Normally with a high profile job like this there are quite a few people dropping hints to journalists that they might be on the list, but couldn't possibly comment. It's unusual to have such a rush of executives ruling themselves out.
Jane Tranter, the BBC's head of fiction, is understood to be under pressure to apply for it, but doesn't really want the job. The controller of BBC1 should be one of the best jobs in telly, but there are some good reasons why some of the above don't fancy it. The first is the profile and PR that now goes with a controller's role.
The job inevitably comes with a big PR expectation of being able to handle the press and the headlines about the programmes you've axed or the money you've wasted.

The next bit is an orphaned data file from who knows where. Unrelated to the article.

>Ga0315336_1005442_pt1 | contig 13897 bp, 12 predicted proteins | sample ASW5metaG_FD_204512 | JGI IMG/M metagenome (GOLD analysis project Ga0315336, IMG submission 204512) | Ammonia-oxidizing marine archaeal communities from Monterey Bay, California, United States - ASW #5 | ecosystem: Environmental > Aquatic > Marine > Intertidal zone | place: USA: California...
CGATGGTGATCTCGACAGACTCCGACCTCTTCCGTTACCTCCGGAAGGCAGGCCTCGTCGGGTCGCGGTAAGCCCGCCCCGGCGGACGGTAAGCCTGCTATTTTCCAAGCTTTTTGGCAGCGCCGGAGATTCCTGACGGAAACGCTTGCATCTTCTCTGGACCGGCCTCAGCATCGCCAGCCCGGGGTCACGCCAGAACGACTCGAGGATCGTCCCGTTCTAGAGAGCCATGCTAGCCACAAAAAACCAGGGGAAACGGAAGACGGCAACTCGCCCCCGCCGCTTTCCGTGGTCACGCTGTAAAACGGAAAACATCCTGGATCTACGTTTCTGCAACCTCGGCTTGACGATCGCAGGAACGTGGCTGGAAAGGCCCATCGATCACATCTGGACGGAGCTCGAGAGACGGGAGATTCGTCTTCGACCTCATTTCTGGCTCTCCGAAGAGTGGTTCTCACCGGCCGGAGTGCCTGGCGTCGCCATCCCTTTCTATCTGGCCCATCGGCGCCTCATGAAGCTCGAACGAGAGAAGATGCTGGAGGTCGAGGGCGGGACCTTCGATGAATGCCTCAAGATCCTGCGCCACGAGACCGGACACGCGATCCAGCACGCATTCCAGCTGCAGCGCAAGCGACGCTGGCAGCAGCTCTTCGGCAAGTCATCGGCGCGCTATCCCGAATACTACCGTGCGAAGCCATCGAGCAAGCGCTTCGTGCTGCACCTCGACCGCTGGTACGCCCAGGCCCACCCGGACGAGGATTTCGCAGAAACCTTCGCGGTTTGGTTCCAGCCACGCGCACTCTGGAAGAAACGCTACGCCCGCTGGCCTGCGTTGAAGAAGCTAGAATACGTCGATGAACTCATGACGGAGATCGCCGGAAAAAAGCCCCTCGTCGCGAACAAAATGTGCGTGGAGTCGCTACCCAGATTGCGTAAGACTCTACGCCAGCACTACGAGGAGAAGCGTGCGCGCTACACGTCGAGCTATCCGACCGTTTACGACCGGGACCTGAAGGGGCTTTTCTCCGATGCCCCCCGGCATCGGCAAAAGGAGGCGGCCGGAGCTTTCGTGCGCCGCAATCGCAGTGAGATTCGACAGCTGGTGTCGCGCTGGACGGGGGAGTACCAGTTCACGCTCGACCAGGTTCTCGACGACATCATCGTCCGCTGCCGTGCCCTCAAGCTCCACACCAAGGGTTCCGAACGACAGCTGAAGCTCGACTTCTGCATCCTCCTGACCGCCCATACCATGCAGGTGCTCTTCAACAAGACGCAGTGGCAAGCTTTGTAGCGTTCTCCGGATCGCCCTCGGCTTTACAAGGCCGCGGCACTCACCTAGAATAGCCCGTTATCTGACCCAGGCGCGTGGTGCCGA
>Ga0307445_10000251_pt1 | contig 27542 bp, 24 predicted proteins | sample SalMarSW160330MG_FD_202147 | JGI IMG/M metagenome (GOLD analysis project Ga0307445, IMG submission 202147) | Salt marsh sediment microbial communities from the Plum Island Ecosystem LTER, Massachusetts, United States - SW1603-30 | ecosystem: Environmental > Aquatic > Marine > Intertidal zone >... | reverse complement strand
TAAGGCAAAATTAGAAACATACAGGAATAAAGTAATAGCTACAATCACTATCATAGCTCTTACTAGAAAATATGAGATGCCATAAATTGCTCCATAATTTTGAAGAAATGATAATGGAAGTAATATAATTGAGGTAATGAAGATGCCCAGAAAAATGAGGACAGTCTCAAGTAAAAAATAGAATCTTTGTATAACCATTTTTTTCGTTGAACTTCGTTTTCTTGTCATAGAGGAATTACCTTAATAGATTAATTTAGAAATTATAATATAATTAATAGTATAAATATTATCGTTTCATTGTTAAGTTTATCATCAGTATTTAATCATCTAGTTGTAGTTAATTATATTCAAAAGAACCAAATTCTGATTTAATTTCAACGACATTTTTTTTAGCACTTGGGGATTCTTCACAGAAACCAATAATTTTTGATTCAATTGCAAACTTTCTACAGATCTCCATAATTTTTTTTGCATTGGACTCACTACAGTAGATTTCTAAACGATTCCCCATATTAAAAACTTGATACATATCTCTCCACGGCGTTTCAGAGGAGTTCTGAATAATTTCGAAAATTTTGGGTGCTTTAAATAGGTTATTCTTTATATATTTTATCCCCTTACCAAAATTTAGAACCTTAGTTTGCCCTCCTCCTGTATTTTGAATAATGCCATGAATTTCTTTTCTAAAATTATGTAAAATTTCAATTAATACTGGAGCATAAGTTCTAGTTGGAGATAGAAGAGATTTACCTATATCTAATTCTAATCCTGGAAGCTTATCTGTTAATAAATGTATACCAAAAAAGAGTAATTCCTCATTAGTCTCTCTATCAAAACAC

It was in many respects PR, not programming, that did for Mr Fincham.
Mrs Tranter, for example, isn't one of television's attention-seekers and wouldn't relish swapping meetings with script writers for briefings with media hacks.
Then there's the question of how long will you have the job, anyway. Lorraine Heggessey was one of BBC1's longest-serving controllers, at five years – the received wisdom is that you'll probably do the job for four years and then be expected to make way for someone with a new vision.
And, after all that, is the controller's job what it once was? No, not really. More power now resides with the heads of the various genres: drama, entertainment, factual and comedy. The BBC1 controller's job is a mixture of diplomat, commissioner, scheduler and PR/marketing. It is a job that is much more than it used to be in gentler analogue times, but also in some respects much less.